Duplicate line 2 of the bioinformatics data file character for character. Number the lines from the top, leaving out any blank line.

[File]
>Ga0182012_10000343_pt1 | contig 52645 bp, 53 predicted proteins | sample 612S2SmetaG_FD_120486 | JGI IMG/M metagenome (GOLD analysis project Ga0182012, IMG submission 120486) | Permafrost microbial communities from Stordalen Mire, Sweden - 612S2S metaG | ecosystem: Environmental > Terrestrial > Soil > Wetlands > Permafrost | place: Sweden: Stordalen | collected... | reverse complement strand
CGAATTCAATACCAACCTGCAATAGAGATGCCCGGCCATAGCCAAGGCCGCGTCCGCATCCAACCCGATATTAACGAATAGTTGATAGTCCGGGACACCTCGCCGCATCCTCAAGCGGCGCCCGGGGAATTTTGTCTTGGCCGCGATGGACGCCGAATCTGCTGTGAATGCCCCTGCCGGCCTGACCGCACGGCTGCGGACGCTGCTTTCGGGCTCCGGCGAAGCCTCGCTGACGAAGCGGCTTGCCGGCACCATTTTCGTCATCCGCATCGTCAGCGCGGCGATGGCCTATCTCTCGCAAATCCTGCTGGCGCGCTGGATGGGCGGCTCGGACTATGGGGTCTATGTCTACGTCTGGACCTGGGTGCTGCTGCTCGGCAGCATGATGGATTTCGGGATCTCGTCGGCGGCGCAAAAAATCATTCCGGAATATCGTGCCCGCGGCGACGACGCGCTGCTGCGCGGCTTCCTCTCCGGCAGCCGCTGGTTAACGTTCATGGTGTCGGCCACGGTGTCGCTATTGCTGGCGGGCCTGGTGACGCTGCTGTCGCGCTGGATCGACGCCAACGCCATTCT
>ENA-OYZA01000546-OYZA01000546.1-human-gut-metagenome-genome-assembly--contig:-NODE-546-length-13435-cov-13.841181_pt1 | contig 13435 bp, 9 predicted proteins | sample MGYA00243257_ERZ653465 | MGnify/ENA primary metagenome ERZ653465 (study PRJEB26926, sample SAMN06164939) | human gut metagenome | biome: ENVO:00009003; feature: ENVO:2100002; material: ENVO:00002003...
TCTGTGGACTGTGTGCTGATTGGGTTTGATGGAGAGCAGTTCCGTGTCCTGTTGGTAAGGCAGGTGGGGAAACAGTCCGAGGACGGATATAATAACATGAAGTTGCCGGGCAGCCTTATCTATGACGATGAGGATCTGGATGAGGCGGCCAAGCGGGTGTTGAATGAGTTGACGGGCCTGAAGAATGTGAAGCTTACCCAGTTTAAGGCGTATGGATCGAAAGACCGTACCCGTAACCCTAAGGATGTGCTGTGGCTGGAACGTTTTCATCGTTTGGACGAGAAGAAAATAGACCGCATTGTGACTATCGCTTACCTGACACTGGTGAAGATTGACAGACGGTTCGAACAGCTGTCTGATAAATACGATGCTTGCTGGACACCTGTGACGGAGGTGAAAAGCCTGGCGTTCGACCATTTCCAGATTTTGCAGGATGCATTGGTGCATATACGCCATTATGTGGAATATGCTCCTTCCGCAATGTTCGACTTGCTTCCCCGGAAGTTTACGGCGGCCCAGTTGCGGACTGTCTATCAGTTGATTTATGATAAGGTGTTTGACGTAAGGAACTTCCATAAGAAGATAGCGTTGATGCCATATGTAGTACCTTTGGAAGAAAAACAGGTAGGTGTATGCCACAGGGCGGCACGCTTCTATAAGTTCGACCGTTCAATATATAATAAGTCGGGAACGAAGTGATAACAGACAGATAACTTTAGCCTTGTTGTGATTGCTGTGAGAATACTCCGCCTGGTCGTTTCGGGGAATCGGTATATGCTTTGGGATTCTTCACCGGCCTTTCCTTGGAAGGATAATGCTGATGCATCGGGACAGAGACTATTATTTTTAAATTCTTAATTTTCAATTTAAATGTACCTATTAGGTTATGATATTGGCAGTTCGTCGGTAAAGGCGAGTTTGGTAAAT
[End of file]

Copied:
CGAATTCAATACCAACCTGCAATAGAGATGCCCGGCCATAGCCAAGGCCGCGTCCGCATCCAACCCGATATTAACGAATAGTTGATAGTCCGGGACACCTCGCCGCATCCTCAAGCGGCGCCCGGGGAATTTTGTCTTGGCCGCGATGGACGCCGAATCTGCTGTGAATGCCCCTGCCGGCCTGACCGCACGGCTGCGGACGCTGCTTTCGGGCTCCGGCGAAGCCTCGCTGACGAAGCGGCTTGCCGGCACCATTTTCGTCATCCGCATCGTCAGCGCGGCGATGGCCTATCTCTCGCAAATCCTGCTGGCGCGCTGGATGGGCGGCTCGGACTATGGGGTCTATGTCTACGTCTGGACCTGGGTGCTGCTGCTCGGCAGCATGATGGATTTCGGGATCTCGTCGGCGGCGCAAAAAATCATTCCGGAATATCGTGCCCGCGGCGACGACGCGCTGCTGCGCGGCTTCCTCTCCGGCAGCCGCTGGTTAACGTTCATGGTGTCGGCCACGGTGTCGCTATTGCTGGCGGGCCTGGTGACGCTGCTGTCGCGCTGGATCGACGCCAACGCCATTCT